I'm a semi-regular at Molly's; nobody there knows my name, but they all know my two-year-old son's name, and everybody asks me after him when I stop in. The sign they put out front today promised I'd have my ID checked both at the door and at the bar, but in fact nobody asked at all. While other folks were having their credit cards taken up before they'd see a pint, my credit was assumed valid the moment I sat down. It's a nice way to live.

Normally it's a quiet place. In fact, they've quit opening before four on most days, having run into the Southern gentleman's general prohibition against drinking before five (or at least one, if it's a very bad day, or you just really want to). St. Patrick's Day is an exception, though, as all the amateurs come out.

I don't quite know what to do with these folks.

The worst of them consort around Boston, Chicago and Savannah, Georgia. Savannah contains America's greatest Irish pub, and a large contingent of Irish citizens. St. Patrick's Day in these cities -- I've been in Chicago and Savannah on them, and assume it's not different in Boston -- is like Mardi Gras in New Orleans. The city becomes unlivable. One-day Irishmen riot through the place. Sane people stay hell and gone from what are otherwise very nice places.

Well, fun's fun. Good luck to the crazies. Everyone deserves their day, I suppose.

Happy St. Patrick's Day to the rest of you. For those of you who believe in saints, Southern Appeal has a prayer.

Matters Abroad:

Our honorable brethren across the sea, Samizdata, have two interesting posts today. One is on what they call a "counterrevolution" in British constitutionalism, which is worth considering in light of Scalia's comments on US constitutionalism. That can be read here.

The other is about the current Blair government's attempts to impose global gun control. In this matter, the government in the UK has its principles all wrong. The UN, also cited in the piece, knows exactly what it is doing: it is using its pseudo-democratic mechanisms to pursue the defense of human tyranny, like always.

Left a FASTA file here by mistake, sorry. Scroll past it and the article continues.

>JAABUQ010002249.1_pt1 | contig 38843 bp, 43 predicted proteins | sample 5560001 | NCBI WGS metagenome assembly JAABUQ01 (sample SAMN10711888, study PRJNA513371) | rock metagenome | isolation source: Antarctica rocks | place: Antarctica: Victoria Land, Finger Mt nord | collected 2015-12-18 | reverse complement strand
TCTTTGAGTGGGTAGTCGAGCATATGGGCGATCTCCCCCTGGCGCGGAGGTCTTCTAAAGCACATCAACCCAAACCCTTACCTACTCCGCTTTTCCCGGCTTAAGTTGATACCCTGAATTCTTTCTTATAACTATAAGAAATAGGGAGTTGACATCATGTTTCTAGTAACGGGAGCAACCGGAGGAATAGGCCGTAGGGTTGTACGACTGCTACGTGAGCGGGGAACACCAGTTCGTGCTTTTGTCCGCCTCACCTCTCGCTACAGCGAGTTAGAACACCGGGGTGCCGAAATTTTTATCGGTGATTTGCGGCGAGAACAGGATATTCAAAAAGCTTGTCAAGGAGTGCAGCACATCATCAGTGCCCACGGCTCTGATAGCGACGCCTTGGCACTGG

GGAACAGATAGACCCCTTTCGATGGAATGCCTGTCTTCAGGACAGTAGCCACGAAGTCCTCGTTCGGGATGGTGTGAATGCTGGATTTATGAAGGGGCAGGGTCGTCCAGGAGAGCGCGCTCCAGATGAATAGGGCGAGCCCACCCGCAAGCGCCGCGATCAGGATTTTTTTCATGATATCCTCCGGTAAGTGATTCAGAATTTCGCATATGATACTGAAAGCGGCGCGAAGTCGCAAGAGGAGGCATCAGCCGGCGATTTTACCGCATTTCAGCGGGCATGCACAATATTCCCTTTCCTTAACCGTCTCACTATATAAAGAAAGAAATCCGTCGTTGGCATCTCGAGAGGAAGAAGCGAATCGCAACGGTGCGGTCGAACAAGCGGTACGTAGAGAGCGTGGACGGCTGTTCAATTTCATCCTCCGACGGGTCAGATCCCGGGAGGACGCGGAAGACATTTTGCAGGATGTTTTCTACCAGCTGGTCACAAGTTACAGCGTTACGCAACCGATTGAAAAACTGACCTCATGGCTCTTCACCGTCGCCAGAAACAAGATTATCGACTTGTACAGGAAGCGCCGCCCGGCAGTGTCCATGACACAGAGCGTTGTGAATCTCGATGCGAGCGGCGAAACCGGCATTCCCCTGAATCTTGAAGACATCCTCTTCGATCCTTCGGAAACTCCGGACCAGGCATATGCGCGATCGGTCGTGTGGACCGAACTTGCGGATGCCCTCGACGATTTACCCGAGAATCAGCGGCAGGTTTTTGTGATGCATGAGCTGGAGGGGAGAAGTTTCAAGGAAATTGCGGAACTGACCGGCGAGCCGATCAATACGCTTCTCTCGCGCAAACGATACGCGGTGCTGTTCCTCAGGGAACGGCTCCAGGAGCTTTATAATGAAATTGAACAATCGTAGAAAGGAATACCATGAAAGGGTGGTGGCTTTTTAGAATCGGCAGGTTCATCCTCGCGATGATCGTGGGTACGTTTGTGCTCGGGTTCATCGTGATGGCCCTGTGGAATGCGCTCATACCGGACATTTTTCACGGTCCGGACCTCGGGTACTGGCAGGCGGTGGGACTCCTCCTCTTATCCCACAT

My wife and I were discussing gun control principles the other day. She began with the assertion that gun control was foolish because it wasn't practical; since it wasn't possible to really remove guns from the hands of criminals (as the British surely ought to understand by now), it was unwise to remove them from the hands of good citizens. People should be allowed to protect themselves.

I'm glad to say that I convinced her completely to reconsider this principle. Firearms, and particularly handguns, represent a positive good in society. The small, handy, concealable firearm is unique in that it makes equals of thuggish brutes and the elderly; or the brutes and young women, who may have children or their own bodies to protect. A rifle makes it practical for such a person to defend their home. In those places where roving gangs control the streets -- say, the Congo or Philadelphia -- that can make all the difference.

If gun control were practical, we would be thrown back into a situation in which the strong had more force to bear than the weak, and crime would simply be easier for the brutal.

We've seen this in Rwanda, as Samizdata mentions, but also the Congo. I assume you saw the piece about African victims cooked on spits and boiled alive? Didn't need guns for that -- just strong men of no character, fire and oil. Didn't need guns for the raping or mutilations either -- nature provided the necessities for the one, and a machete works fine for the other.

A firearm would have been useful for the mother wanting to protect those children. Life would be better if the villagers of the Congo kept rifles handy, instead of merely the "militias." It is a slander to use that word, as the above article does; these are merely gangs of thugs. If there were real militias, militias of the people that trained together and could rise to protect their common peace against these thugs, Africa would be a happier place.

Those are the principles we ought to use when considering the issue.


Scalia Is Right:

I had time this afternoon to read this transcript of Scalia's remarks. I think he's right, from first to last.